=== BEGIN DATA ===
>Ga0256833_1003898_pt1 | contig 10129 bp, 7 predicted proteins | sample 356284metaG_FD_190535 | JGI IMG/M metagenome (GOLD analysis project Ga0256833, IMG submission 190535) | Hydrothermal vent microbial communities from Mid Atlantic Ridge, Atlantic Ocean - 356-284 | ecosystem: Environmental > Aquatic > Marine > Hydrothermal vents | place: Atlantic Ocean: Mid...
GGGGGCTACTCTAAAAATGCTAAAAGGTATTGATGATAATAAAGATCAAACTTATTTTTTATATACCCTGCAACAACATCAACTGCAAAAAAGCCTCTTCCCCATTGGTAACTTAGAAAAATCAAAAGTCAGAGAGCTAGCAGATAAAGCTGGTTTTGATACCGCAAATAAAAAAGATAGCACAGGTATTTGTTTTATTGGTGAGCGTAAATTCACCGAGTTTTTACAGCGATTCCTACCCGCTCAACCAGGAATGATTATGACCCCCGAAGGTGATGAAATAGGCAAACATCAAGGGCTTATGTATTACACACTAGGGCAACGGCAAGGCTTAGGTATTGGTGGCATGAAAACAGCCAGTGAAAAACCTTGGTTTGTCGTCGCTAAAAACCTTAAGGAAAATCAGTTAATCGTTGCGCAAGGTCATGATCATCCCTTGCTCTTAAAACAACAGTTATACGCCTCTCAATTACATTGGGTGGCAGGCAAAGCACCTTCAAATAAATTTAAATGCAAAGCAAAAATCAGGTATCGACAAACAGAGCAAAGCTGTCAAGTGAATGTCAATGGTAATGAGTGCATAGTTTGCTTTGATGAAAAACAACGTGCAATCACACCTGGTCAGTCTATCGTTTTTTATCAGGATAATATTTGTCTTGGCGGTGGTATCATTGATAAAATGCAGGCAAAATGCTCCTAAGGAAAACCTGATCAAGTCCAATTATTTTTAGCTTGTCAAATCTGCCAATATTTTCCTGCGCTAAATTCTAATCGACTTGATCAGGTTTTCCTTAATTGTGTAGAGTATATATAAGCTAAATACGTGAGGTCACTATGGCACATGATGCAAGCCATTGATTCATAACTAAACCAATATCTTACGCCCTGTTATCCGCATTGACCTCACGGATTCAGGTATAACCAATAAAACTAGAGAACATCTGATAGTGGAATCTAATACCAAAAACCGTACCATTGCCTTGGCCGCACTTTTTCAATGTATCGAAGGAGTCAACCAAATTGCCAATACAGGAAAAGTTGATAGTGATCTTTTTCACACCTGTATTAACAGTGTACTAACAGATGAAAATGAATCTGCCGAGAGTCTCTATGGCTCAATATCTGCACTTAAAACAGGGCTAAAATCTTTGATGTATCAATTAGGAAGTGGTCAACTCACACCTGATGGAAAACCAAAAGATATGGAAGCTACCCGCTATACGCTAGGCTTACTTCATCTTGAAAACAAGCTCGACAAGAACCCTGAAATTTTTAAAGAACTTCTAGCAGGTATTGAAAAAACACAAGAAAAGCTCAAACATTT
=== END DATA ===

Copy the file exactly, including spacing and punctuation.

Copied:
>Ga0256833_1003898_pt1 | contig 10129 bp, 7 predicted proteins | sample 356284metaG_FD_190535 | JGI IMG/M metagenome (GOLD analysis project Ga0256833, IMG submission 190535) | Hydrothermal vent microbial communities from Mid Atlantic Ridge, Atlantic Ocean - 356-284 | ecosystem: Environmental > Aquatic > Marine > Hydrothermal vents | place: Atlantic Ocean: Mid...
GGGGGCTACTCTAAAAATGCTAAAAGGTATTGATGATAATAAAGATCAAACTTATTTTTTATATACCCTGCAACAACATCAACTGCAAAAAAGCCTCTTCCCCATTGGTAACTTAGAAAAATCAAAAGTCAGAGAGCTAGCAGATAAAGCTGGTTTTGATACCGCAAATAAAAAAGATAGCACAGGTATTTGTTTTATTGGTGAGCGTAAATTCACCGAGTTTTTACAGCGATTCCTACCCGCTCAACCAGGAATGATTATGACCCCCGAAGGTGATGAAATAGGCAAACATCAAGGGCTTATGTATTACACACTAGGGCAACGGCAAGGCTTAGGTATTGGTGGCATGAAAACAGCCAGTGAAAAACCTTGGTTTGTCGTCGCTAAAAACCTTAAGGAAAATCAGTTAATCGTTGCGCAAGGTCATGATCATCCCTTGCTCTTAAAACAACAGTTATACGCCTCTCAATTACATTGGGTGGCAGGCAAAGCACCTTCAAATAAATTTAAATGCAAAGCAAAAATCAGGTATCGACAAACAGAGCAAAGCTGTCAAGTGAATGTCAATGGTAATGAGTGCATAGTTTGCTTTGATGAAAAACAACGTGCAATCACACCTGGTCAGTCTATCGTTTTTTATCAGGATAATATTTGTCTTGGCGGTGGTATCATTGATAAAATGCAGGCAAAATGCTCCTAAGGAAAACCTGATCAAGTCCAATTATTTTTAGCTTGTCAAATCTGCCAATATTTTCCTGCGCTAAATTCTAATCGACTTGATCAGGTTTTCCTTAATTGTGTAGAGTATATATAAGCTAAATACGTGAGGTCACTATGGCACATGATGCAAGCCATTGATTCATAACTAAACCAATATCTTACGCCCTGTTATCCGCATTGACCTCACGGATTCAGGTATAACCAATAAAACTAGAGAACATCTGATAGTGGAATCTAATACCAAAAACCGTACCATTGCCTTGGCCGCACTTTTTCAATGTATCGAAGGAGTCAACCAAATTGCCAATACAGGAAAAGTTGATAGTGATCTTTTTCACACCTGTATTAACAGTGTACTAACAGATGAAAATGAATCTGCCGAGAGTCTCTATGGCTCAATATCTGCACTTAAAACAGGGCTAAAATCTTTGATGTATCAATTAGGAAGTGGTCAACTCACACCTGATGGAAAACCAAAAGATATGGAAGCTACCCGCTATACGCTAGGCTTACTTCATCTTGAAAACAAGCTCGACAAGAACCCTGAAATTTTTAAAGAACTTCTAGCAGGTATTGAAAAAACACAAGAAAAGCTCAAACATTT